ALBANESE: Well, to use your term back, that I think is, in part, I don’t fundamentally disagree with, but to think that through, the idea that the Prime Minister of the country is just a mirror means that he’s just a mirror at a particular point in time. That is something that explains the Scott Morrison who said no to border closures, school closures, the wage subsidies, paid pandemic leave, Parliament sitting, and then changing his view. Over a period of time, it becomes obvious, I think, that what the country needs, and what leadership is, isn’t just reflecting what a focus group says at a particular point in time. It’s about giving the country what it needs. And what it needs is a vision of a future that’s more than just returning to what was there or more than what people have at a particular point in time. It’s actually pointing towards how we build a better Australia. How we take people forward. And how we create, whether it’s the economy, whether it’s about social policy, whether it’s about environmental policy, a framework that is about a better Australia. We need to examine the weaknesses that have been exposed by this pandemic, including the nature of work. The first vision statement I gave was about jobs and the future of work. How do we envisage where the economy is going in 10 years’ time, what the opportunities are there, how we maximise the number of people who will benefit from those opportunities? If we just deal with the day-to-day 24-hour media cycle, which is the Morrison model, and what some people would want us to do, then you’ll never actually be able to create that picture or that vision and then set about doing it for how we create an Australia that is fairer and an Australia that provides opportunity for someone like me, who is a son of a single mum, grew up in a council house, gets to lead the Labor Party. That’s the sort of opportunity that I want to see for the country. That’s what we’re doing in the vision statements. And that’s what the platform work and other work that Shadow Ministers have been doing is as well, laying that groundwork. At the moment, I think a majority of people out there don’t want to hear, ‘Okay, what’s your vision for 2030?’ They want to hear how we get through the next month.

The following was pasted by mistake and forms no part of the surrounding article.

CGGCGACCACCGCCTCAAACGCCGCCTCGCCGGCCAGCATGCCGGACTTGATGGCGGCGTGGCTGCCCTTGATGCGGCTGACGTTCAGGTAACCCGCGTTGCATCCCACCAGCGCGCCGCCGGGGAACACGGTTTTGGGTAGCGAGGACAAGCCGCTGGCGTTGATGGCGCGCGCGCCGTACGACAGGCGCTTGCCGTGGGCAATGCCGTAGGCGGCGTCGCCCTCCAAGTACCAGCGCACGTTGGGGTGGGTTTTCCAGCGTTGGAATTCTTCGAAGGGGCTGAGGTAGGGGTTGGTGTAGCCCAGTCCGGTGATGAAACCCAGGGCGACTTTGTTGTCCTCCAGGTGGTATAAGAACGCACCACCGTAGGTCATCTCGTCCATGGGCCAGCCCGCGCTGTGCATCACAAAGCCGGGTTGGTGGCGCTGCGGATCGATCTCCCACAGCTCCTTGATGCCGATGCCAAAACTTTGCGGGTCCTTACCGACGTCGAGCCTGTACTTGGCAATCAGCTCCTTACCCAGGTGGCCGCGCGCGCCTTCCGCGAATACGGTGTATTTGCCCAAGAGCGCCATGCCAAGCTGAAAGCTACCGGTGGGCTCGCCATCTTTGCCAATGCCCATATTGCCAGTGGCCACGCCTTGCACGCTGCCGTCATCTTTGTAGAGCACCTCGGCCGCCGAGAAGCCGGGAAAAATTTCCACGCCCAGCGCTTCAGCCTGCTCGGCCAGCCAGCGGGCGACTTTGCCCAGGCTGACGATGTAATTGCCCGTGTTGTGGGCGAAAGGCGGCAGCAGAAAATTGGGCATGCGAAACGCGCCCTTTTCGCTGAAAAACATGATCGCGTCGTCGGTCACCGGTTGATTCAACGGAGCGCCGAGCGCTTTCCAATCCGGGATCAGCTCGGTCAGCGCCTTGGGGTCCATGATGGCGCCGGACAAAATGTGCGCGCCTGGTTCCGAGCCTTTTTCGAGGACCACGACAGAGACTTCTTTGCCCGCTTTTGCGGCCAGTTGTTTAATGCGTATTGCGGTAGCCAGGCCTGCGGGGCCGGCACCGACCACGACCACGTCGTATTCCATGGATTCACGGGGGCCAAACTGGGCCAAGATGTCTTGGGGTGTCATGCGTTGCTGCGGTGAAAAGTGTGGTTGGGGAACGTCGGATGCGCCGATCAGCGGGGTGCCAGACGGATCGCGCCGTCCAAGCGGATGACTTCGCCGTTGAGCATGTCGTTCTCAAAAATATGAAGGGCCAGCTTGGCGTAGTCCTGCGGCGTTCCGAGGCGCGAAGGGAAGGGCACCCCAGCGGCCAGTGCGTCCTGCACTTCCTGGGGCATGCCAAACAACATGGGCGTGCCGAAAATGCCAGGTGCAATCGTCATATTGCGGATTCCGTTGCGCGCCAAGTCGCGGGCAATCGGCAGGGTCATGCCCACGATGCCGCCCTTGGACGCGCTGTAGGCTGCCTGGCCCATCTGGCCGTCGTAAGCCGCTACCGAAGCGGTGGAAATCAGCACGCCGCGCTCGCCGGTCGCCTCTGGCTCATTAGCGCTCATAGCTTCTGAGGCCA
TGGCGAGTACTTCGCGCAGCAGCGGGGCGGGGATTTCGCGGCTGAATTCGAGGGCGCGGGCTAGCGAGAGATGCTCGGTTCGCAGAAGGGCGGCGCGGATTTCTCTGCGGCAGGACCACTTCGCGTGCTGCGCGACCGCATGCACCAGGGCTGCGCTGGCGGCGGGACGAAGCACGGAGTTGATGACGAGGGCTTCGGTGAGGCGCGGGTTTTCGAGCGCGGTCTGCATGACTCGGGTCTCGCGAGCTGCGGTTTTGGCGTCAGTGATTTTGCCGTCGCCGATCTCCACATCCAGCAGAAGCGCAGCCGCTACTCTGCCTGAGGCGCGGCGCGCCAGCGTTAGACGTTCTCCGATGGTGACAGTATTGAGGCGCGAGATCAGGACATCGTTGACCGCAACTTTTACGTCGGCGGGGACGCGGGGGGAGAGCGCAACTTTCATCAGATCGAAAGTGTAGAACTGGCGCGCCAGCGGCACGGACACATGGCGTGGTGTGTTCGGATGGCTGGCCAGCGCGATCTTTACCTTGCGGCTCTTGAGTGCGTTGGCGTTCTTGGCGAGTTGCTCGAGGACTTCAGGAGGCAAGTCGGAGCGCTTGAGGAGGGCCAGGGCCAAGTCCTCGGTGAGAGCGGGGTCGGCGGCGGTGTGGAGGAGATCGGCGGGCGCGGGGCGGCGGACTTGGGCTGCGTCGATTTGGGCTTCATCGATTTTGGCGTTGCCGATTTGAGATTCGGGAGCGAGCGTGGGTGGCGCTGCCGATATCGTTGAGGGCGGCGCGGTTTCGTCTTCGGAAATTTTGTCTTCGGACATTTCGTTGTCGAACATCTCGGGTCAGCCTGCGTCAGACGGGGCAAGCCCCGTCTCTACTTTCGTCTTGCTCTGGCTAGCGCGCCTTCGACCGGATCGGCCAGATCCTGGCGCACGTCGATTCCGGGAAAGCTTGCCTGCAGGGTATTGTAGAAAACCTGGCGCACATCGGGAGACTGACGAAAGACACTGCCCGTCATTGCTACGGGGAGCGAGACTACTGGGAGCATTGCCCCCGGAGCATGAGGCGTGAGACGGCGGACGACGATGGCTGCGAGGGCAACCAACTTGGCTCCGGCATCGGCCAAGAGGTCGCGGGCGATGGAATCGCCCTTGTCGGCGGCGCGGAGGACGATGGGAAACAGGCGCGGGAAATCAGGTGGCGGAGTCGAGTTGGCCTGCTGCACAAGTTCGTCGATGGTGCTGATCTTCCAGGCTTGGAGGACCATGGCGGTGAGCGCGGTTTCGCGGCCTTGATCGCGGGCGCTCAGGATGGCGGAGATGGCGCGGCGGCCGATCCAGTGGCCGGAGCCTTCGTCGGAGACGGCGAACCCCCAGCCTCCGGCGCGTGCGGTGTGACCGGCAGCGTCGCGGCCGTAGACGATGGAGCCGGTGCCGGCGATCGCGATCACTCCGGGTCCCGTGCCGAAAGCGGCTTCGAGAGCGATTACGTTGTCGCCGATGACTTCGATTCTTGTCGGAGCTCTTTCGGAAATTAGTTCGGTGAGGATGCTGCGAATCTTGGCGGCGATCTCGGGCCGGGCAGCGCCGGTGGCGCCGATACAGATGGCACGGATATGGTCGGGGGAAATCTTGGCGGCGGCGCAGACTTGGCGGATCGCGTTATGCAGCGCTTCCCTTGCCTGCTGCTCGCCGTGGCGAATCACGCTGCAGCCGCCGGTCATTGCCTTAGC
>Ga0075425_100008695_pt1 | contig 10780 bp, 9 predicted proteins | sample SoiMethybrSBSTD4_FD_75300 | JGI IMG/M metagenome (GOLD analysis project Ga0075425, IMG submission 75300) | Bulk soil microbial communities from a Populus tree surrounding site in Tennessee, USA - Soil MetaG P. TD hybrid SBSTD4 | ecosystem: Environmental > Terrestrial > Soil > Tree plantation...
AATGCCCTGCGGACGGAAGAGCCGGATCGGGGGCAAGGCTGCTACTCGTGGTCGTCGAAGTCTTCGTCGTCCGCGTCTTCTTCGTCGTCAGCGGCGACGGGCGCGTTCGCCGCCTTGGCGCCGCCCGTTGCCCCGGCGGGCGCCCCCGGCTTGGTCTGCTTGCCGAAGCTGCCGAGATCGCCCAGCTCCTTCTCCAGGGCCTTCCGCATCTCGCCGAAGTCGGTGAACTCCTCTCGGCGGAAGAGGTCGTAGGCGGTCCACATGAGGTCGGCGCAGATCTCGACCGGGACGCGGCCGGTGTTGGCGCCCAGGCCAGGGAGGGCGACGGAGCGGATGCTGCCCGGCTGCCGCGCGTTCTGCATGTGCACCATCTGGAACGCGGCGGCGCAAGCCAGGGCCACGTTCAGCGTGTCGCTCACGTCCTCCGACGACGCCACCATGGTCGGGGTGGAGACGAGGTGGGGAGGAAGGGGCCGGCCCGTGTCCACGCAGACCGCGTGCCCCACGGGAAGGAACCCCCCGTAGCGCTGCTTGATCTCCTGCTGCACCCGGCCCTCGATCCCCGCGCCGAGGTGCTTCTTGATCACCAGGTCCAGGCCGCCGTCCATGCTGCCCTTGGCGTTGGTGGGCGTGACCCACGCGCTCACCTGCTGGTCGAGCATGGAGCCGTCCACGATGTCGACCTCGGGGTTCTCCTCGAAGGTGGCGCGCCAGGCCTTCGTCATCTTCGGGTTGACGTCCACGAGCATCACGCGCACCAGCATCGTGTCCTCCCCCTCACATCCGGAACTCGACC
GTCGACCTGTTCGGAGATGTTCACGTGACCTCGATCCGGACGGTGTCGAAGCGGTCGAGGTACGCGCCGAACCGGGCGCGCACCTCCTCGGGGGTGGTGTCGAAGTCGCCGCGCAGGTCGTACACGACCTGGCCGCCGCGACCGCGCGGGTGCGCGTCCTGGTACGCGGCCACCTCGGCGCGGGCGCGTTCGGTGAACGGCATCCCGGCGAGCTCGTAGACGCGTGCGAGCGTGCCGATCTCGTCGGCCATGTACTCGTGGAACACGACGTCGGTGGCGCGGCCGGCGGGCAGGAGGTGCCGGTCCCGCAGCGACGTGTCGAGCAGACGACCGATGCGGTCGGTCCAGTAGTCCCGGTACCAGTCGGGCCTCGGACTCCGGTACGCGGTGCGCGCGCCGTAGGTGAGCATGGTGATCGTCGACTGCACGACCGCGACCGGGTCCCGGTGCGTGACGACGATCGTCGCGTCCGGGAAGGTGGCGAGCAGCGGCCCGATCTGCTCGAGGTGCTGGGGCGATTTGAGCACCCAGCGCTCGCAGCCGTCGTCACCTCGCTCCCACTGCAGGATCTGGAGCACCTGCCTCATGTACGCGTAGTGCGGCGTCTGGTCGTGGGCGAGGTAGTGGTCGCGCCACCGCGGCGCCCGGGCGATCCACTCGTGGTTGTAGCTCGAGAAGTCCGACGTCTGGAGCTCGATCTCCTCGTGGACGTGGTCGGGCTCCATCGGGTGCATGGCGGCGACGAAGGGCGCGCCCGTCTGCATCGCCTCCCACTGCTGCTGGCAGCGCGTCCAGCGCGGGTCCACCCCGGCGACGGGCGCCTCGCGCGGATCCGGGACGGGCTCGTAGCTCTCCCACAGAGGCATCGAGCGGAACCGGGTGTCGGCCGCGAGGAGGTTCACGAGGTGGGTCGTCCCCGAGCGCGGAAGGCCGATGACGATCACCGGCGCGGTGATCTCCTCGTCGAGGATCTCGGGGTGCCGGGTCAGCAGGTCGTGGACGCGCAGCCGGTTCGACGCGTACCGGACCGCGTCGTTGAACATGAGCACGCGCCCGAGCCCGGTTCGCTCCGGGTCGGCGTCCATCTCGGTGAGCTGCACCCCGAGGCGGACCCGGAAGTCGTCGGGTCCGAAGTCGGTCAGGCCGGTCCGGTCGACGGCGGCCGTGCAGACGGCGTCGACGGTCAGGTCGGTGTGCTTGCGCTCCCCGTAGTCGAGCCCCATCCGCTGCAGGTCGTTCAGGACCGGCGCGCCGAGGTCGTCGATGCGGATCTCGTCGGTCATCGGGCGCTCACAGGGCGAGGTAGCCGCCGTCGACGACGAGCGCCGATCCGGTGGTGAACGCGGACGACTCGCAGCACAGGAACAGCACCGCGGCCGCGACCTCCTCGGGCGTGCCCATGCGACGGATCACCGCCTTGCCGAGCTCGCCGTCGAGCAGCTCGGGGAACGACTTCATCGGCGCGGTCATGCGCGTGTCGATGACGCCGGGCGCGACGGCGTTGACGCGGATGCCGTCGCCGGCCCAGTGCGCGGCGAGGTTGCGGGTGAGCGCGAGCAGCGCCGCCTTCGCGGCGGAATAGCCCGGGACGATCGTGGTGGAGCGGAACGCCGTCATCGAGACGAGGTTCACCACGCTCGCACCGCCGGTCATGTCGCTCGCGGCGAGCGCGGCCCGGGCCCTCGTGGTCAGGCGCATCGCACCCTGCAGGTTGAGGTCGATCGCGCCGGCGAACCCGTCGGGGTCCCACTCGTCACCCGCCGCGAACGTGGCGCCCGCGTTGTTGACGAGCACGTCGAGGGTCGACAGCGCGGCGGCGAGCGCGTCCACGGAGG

MURPHY: That was what I was going to ask you. A couple of things on that point. Basically, you’re saying that Labor strongest suit for the next election is presenting a set of propositions to win the future, for want of a better term, right? That’s what you’re saying.
ALBANESE: Deal with the present, but in the way that we deal with the present anticipates the future.
MURPHY: Yes, absolutely. But you’ve got to have the bandwidth. One, you’ve got to be heard. And two, people have got to have the bandwidth to take it on board. Now, I had Chris Bowen in the studio relatively recently. He said one of his lessons after the election was Labor’s platform was way too big. Heading for the next election, he said, ‘I think we should just have a handful of propositions that we nail, and we explicate rather than being the government in exile, we should identify some priorities and go for them’. Is that your view?
ALBANESE: Well, that’s what the review found that was adopted unanimously by the ALP National Executive, undertaken by Jay Weatherill and Craig Emerson. We had 284 fully-costed policies. Now, The Guardian might have run stories.
MURPHY: I think we probably didn’t most of them, actually.
ALBANESE: I don’t think you did.
MURPHY: No, probably not.
ALBANESE: A whole range of them, people didn’t know anything about. And the idea that when your door-knocking, you say, ‘Hi, Katharine. I’m running for Grayndler. Let me run through this list for you of why you should vote for us’, is quite frankly not on.
MURPHY: So, Labor will narrow its focus?